A new glass battery developed by John Goodenough, one of the winners of the 2019 Nobel Prize for the invention of the lithium ion battery, is moving into the commercialization stage of development with Canadian electric utility Hydro-Quebec.
The new glass battery was developed by Goodenough – who is 97 years old and still an active professor at the University of Texas – and Maria Helena Braga, professor of engineering at the University of Porto in Portugal. (The photograph above shows Prof. Goodenough receiving the National Medal of Science from fellow Nobel Laureate Barack Obama. Photo credit: University of Texas).
Professor Goodenough told the IEEE Spectrum (Institute of Electrical and Electronics Engineers) that “the lithium- or sodium-glass battery has three times the energy storage capacity of a comparable lithium-ion battery.” The paper he and his team published about the technology in 2018 claims “a charge/discharge cycle life of over 23,000 cycles” and Professor Braga has said it charges in “minutes rather than hours”. (For comparison, the claim for the million mile Tesla battery making a lot of news is that it can go through 4,000 cycles while retaining 90% of its efficiency.)
Glass battery has solid state electrolyte
The battery’s electrolyte – the material that enables electrical charge to flow between the positive and negative electrodes – is a glass doped with metals. Because it is a solid it holds the promise of having higher energy density – storing more electricity in less weight.
Solid state batteries are seen as the next big breakthrough in battery technology not only because of the lower weight/higher energy density, but also because of low risk of fire or explosion.
We’ve written before about how there are a lot of claims about batteries in research labs, but the real test comes in whether they can be mass produced (for a reasonable price) and commercialized. Two batteries that do make claims about higher energy densities and also seem to have real possibilities of making it to market are the Oryx and the Prologium.
This lithium-glass battery also looks promising. The financial and human resources of a huge corporation like Hydro Quebec building on the innovation and breakthroughs of Goodenough and Braga offer the opportunity to do extensive testing and open doors to potential customers. Prof. Goodenough said in 2017 “I don’t want to do development. I don’t want to be going into business. I’m 94. I don’t need the money.”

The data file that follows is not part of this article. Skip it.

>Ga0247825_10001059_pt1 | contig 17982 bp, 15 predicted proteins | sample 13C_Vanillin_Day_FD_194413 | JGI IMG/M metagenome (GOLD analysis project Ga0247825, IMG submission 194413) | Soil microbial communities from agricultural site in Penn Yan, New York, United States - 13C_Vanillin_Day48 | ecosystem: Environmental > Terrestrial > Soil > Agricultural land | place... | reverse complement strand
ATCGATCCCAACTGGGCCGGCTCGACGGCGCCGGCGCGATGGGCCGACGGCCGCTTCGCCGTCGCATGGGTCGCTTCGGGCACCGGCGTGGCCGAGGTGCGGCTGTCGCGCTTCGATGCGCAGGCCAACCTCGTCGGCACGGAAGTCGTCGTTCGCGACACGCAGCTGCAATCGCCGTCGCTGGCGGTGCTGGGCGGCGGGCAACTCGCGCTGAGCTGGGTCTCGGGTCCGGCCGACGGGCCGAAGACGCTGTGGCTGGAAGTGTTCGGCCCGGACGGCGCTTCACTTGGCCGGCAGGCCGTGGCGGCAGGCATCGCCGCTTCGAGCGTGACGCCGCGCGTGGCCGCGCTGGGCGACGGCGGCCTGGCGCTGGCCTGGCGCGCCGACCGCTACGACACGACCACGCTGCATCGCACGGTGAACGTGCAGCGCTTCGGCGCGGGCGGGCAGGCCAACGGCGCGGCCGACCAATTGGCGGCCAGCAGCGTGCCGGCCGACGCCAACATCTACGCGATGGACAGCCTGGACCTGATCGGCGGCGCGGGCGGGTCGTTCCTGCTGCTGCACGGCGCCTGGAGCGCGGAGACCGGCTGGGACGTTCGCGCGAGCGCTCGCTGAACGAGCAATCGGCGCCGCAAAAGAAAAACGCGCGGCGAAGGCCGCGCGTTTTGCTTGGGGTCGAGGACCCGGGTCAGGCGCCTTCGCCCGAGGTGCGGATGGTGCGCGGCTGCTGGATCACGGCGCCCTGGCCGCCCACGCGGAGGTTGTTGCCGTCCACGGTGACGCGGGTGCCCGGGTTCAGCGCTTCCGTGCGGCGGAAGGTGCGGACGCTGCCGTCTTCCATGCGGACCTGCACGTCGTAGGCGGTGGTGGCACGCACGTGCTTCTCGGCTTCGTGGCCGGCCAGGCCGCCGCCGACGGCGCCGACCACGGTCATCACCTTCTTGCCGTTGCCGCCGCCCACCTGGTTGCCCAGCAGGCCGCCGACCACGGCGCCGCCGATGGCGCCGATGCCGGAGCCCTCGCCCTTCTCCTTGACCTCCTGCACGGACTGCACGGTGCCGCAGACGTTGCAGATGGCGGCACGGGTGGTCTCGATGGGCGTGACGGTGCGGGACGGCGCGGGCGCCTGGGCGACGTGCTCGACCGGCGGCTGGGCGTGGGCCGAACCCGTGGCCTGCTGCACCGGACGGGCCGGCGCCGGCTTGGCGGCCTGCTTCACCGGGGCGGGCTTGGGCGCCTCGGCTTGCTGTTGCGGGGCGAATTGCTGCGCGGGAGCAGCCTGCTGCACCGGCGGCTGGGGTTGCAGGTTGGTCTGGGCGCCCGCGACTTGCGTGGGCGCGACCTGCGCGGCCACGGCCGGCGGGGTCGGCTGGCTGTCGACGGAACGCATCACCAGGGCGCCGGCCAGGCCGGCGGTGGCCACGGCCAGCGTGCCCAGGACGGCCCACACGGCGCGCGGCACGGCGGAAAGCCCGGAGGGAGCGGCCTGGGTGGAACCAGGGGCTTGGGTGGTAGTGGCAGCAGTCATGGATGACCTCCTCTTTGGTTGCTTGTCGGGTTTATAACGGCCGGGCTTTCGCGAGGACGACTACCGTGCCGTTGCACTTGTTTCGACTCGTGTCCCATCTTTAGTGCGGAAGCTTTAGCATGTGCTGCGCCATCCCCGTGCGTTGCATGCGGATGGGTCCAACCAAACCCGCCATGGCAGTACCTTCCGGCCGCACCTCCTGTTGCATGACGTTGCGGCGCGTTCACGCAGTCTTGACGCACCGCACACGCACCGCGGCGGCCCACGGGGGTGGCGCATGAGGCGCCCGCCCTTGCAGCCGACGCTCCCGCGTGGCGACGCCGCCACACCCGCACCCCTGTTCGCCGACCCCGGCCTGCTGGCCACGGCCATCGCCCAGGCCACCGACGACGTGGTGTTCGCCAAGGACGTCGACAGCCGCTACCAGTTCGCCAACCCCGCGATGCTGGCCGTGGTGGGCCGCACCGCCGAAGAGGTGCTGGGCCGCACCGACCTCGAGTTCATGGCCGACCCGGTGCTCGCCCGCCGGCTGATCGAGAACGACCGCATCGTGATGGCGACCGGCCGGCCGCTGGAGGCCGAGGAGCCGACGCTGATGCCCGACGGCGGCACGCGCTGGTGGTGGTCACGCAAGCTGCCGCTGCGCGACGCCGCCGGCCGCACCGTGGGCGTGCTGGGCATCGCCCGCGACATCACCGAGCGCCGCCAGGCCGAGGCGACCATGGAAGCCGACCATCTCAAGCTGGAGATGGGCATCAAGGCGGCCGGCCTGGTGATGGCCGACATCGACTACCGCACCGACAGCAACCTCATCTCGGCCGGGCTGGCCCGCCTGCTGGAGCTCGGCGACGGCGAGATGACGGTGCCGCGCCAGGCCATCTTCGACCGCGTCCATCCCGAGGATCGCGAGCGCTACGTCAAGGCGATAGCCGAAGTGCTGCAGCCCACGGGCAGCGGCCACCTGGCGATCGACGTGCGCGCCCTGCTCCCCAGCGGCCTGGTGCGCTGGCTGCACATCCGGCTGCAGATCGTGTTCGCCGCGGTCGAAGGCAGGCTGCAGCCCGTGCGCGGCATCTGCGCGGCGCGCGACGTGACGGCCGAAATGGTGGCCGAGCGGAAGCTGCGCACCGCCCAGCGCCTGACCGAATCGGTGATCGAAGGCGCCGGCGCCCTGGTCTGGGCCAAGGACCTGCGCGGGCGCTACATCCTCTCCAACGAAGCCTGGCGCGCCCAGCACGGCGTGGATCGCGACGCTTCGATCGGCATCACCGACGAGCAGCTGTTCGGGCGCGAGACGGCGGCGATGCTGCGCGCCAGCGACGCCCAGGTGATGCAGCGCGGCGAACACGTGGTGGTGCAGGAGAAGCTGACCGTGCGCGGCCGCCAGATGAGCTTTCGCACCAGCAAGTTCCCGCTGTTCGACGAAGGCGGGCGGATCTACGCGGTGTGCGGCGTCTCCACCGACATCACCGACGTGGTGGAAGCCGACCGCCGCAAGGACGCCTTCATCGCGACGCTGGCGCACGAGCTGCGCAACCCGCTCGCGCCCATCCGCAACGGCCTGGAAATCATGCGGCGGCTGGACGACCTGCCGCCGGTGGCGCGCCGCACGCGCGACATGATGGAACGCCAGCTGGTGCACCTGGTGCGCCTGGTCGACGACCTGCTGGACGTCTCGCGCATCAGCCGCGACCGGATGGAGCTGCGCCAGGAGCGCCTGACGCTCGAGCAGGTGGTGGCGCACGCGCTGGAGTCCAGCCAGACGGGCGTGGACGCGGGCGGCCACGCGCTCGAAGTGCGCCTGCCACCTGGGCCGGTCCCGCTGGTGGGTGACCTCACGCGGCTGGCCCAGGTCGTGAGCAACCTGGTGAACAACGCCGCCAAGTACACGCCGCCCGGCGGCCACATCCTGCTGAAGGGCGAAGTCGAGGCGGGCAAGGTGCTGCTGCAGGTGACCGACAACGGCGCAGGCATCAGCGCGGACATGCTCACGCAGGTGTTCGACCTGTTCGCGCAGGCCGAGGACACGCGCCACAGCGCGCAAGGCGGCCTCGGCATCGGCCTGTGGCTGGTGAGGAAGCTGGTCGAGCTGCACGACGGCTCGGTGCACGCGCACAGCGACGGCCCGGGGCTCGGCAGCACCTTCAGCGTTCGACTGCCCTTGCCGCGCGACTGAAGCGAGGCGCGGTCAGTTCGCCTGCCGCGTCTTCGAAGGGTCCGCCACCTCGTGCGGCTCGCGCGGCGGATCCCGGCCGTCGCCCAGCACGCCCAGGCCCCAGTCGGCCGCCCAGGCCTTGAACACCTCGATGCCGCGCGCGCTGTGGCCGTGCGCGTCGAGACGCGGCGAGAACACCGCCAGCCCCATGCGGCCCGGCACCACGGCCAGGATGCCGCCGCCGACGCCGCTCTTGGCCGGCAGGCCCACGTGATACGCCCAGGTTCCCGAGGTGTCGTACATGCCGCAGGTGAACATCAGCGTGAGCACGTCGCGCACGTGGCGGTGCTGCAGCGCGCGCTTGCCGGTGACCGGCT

While Hydro-Quebec’s main business is running 63 hydroelectric power stations with a massive combined output capacity of 37.4 gigawatts, it also operates a highly regarded 120 person research lab, the Center of Excellence in Transportation Electrification and Energy Storage
This is far from the first time Hydro Quebec has worked with the Nobel Prize winner. Karim Zaghib, head of the Centre , says “Hydro-Québec was the first company to work on true lithium batteries in 1979”, and it worked with Prof. Goodenough in 1996 to commercialize the now fairly common LiFePo4 battery in 1996. The chemistry is used and recommended by many electric boat and motor manufacturers and is also used in electric buses and for energy storage. (LiFePo is Li: Lithium – Fe IRON, not ion – Po: Phosphate.)
Lighter electric boat batteries by 2022?
Earlier this month Hydro Quebec announced that they are also working with Mercedes-Benz on a different solid state battery technology, which is being referred to as ‘second generation’ lithium solid state. The new glass battery is considered ‘third generation’.
Zaghib said of the Goodenough/Braga battery’s electrolyte that “It can be glass or ceramic, but it is not a polymer. The Daimler battery is an organic compound, and this is an inorganic compound, with higher ionic conductivity compared to the polymer.” In as close as we can get to plain English, that means the ions in the battery shuttle back and forth between the electrodes more readily. Hence (potentially) larger capacity, faster charging and more charging cycles.
He also said about the timeline “For the next two years we do research and development in order to prove the concept and to scale the materials.” That coincides almost precisely with what Professor Barga said last June when she projected that “it will first be used in a commercial product in three years.” So if all goes well, the era of lighter, higher capacity (and non-flammable) batteries may soon be upon us.